Gladiator: Brutal, emotional, slow. Despite a touching storyline and great visuals and behind the scenes work, the film progresses at a crawling pace and is probably much longer than it needs to be. Recommended? The visual effects and fight scenes in this film are well worth the tedious wait.
Life of Pi: Engaging, stunning, heartfelt. The adventures of Pi Patel aboard a lifeboat in the Pacific Ocean translate to screen in a much more entertaining fashion than it could have been, combining an emotional story of gain and loss with beautiful art direction and visual effects. Recommended? The technological advancements in the making of this film are well worth seeing in 3D.
The Towering Inferno: Intense, disastrous, reflective. While the first hour of this film is quite slow and the storyline is typical of any average disaster film, audiences can grow to appreciate the characters as they follow in their journey to escape or rescue those trapped in the blaze. Recommended? Mostly for those who enjoy disaster films.
My Week With Marilyn: Light-hearted, funny, insightful. Michelle Williams and Kenneth Brannaugh are brilliant in their portrayals of Marilyn Monroe and Sir Lawrence Olivier respectively, but while the story of the hardships and difficulties surrounding Monroe during the making of The Prince and the Showgirl shows audiences the dark side of the classic icon’s life and career, the simplistic nature of the film means that darker scenes in the film lack a certain emotional depth. Recommended? Not a must see, but well worth the time watching.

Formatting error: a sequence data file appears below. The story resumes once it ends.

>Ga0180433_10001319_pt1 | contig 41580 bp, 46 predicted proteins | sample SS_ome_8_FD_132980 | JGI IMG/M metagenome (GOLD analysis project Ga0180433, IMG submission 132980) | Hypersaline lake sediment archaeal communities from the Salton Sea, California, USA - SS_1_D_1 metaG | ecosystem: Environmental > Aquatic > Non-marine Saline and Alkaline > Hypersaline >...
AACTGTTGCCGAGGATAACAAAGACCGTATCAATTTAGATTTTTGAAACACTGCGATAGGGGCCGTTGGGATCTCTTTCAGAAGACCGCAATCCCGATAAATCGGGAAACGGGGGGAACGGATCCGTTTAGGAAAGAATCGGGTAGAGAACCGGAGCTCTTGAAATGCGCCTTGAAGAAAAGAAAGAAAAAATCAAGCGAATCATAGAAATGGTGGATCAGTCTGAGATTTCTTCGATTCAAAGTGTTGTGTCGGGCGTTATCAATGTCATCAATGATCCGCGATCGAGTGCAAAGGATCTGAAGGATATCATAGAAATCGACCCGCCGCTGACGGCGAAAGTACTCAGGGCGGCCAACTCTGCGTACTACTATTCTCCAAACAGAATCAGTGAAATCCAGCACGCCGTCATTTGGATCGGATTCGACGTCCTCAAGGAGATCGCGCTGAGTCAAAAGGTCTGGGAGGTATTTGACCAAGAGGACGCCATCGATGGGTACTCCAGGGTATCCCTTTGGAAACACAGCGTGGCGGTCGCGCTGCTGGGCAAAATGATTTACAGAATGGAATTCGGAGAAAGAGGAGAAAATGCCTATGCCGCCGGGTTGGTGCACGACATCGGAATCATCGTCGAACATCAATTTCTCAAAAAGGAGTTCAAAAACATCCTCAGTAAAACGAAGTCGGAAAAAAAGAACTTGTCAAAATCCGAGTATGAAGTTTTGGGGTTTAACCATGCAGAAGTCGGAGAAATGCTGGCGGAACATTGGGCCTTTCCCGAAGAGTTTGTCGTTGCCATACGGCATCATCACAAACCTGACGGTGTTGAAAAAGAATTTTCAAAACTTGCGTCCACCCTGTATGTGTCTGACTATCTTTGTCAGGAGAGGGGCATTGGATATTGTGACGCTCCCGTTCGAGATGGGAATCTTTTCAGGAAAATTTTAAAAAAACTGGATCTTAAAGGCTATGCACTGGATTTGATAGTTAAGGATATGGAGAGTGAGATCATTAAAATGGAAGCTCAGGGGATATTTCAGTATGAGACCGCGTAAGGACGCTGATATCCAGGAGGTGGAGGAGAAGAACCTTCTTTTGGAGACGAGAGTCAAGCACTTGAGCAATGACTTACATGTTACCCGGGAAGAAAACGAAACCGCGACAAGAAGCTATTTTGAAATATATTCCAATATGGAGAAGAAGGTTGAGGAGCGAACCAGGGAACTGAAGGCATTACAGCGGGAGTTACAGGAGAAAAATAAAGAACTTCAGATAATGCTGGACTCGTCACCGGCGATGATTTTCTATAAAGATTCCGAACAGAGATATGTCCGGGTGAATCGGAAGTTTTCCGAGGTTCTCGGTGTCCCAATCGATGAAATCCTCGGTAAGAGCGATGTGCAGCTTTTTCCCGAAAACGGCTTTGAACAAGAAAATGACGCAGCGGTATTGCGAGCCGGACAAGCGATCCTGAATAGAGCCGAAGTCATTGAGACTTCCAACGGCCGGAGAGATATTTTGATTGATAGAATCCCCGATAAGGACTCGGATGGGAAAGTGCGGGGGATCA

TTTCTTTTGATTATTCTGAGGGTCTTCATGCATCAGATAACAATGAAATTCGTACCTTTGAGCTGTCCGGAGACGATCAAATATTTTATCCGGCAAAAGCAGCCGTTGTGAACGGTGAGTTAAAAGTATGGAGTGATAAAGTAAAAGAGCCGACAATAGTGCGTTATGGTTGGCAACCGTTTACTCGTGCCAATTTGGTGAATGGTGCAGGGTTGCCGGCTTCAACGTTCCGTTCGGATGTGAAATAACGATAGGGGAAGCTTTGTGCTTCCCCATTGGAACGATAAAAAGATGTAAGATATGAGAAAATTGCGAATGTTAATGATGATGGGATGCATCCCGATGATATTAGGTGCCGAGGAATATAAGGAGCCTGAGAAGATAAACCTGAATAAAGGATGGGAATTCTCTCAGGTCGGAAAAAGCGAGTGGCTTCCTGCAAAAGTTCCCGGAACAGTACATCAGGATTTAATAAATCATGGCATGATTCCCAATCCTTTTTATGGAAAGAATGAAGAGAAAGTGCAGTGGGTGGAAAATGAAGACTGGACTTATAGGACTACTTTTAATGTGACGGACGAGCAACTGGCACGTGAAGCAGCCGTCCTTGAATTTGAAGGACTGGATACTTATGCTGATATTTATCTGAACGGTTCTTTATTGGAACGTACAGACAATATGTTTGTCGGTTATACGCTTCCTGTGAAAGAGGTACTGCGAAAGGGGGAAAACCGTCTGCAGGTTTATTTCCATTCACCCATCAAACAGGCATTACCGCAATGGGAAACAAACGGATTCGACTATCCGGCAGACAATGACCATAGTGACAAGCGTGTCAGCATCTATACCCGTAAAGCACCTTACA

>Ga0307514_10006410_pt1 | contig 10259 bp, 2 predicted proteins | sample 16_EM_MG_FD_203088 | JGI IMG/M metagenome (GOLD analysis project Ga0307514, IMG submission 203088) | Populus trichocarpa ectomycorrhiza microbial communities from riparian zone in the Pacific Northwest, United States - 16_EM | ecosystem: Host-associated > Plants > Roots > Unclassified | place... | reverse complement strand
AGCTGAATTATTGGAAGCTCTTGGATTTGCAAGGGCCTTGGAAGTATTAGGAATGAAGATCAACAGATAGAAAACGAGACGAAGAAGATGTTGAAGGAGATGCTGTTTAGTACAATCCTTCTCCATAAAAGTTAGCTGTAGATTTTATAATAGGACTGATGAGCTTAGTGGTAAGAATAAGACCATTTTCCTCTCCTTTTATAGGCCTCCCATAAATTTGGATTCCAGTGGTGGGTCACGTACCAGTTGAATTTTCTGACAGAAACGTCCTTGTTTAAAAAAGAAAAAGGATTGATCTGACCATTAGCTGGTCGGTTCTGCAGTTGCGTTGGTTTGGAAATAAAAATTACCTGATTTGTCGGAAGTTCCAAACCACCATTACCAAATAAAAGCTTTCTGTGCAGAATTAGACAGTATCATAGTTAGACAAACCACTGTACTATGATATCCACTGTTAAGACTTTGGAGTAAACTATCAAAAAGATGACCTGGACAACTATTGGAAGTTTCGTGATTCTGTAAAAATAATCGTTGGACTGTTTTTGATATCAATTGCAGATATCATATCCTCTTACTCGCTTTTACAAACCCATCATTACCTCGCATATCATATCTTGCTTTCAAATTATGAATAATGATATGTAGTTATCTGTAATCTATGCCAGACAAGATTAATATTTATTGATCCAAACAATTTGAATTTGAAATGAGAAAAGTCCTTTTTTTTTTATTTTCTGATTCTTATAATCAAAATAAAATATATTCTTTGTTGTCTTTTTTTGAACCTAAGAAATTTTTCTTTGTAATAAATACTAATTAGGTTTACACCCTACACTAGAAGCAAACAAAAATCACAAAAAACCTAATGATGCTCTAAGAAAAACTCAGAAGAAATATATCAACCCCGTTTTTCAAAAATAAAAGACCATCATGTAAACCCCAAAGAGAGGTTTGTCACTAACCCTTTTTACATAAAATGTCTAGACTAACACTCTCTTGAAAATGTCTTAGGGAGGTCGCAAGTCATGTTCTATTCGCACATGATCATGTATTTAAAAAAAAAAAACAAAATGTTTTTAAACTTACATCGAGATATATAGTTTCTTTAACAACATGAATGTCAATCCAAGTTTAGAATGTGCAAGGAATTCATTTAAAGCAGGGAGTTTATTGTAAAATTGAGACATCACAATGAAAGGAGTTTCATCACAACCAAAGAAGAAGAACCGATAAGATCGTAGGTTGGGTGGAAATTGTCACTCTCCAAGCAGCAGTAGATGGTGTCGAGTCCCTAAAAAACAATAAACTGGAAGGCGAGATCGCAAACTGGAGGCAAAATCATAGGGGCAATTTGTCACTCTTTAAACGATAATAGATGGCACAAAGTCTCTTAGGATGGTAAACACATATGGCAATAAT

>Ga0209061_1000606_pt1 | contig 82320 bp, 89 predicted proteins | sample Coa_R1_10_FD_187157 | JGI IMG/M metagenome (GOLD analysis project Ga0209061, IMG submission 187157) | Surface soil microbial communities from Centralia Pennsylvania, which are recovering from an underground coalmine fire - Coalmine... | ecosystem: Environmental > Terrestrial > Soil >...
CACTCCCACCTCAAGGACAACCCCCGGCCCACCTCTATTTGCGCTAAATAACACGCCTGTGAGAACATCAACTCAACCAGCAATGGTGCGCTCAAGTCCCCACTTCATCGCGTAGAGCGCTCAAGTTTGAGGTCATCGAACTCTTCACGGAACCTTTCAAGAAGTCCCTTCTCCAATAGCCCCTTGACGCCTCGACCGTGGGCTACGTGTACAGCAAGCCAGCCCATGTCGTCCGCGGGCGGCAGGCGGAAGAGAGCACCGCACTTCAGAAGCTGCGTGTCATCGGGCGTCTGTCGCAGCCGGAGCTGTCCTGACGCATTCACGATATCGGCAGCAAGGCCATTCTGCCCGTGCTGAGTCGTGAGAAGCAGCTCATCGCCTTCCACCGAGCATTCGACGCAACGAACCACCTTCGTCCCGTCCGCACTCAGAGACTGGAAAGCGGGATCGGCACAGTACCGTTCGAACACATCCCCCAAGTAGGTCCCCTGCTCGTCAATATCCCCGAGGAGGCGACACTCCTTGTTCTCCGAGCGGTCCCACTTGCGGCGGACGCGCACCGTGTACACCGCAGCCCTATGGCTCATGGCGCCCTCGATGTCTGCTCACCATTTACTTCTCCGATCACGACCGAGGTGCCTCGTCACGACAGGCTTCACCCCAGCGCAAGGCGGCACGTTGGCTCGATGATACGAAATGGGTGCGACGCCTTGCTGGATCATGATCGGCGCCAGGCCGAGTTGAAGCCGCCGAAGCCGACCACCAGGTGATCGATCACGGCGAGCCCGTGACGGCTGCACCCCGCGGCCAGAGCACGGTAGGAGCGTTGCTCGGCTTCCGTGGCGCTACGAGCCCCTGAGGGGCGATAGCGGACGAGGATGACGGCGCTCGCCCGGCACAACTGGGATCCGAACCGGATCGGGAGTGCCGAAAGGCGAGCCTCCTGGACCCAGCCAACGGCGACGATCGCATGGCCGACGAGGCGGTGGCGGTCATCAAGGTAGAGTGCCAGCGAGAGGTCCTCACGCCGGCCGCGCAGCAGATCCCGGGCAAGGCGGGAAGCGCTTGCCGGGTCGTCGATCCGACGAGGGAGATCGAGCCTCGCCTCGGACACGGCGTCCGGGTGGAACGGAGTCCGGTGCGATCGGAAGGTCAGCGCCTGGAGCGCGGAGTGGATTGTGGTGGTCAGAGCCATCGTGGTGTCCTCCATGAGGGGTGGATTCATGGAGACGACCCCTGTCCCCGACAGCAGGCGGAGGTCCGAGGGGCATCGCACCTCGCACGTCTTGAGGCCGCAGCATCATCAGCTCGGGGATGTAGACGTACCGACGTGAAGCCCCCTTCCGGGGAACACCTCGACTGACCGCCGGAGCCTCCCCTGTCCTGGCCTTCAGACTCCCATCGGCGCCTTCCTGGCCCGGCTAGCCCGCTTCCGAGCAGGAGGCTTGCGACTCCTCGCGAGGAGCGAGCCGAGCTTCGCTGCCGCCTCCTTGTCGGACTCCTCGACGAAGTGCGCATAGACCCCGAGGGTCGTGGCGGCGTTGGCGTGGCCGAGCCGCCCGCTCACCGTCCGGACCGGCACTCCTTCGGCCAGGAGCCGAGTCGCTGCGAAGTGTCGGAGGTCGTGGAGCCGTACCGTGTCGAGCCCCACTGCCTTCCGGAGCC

Brave: Funny, playful, adventurous. While the story and characters are somewhat predictable and unoriginal in comparison to past Pixar films, the humour and classic moral undertones make this film both entertaining and enjoyable, with a fitting soundtrack typical of Disney’s classics. Recommended? A fun family film worth watching.
A Few Good Men: Thought-provoking, intense, inspiring. The simple but fascinating storyline is coupled with well-timed humour and brilliant performances from the main cast, notably Tom Cruise and Jack Nicholson; however, what makes this film unique is its ability to create an atmosphere that is intense, entertaining and mature without following in suit of similar films by exploiting excessive violence or sexuality. Recommended? This film can be appealing to a variety of audiences who definitely will not regret seeing it.
Bon Cop Bad Cop: Funny, dark, mysterious. This film is your typical cop drama, complete with intense crime and filling of justice, though the film is entertaining mainly because of the humour and fun characters. Recommended? While this movie can be enjoyed by either Anglophone or Francophone audiences with the proper substitutes, it would be most appreciated by bilingual viewers.
Les Misérables (2012): Beautiful, emotional, engaging. The length and pace of this film is trying at times, though that does not take away from the rich storyline and amazing performances from the cast, specifically Hugh Jackman and Anne Hathaway. Recommended? A breathtaking film that must be seen to be believed.
Argo: Intense, dramatic, engaging. The film is entertaining from the very beginning and keeps up until the end, and the fact that it is based on a true story only compliments the audience’s emotional journey and Ben Affleck’s unique directing. Recommended? A definite must-see and contender for this year’s Oscar for Best Picture.
Die Hard: Engaging, action-packed, entertaining. An inventive take on your typical corporate heist with intense action sequences and memorable one-liners from Bruce Willis. Recommended? This movie truly deserves to be the classic that it is.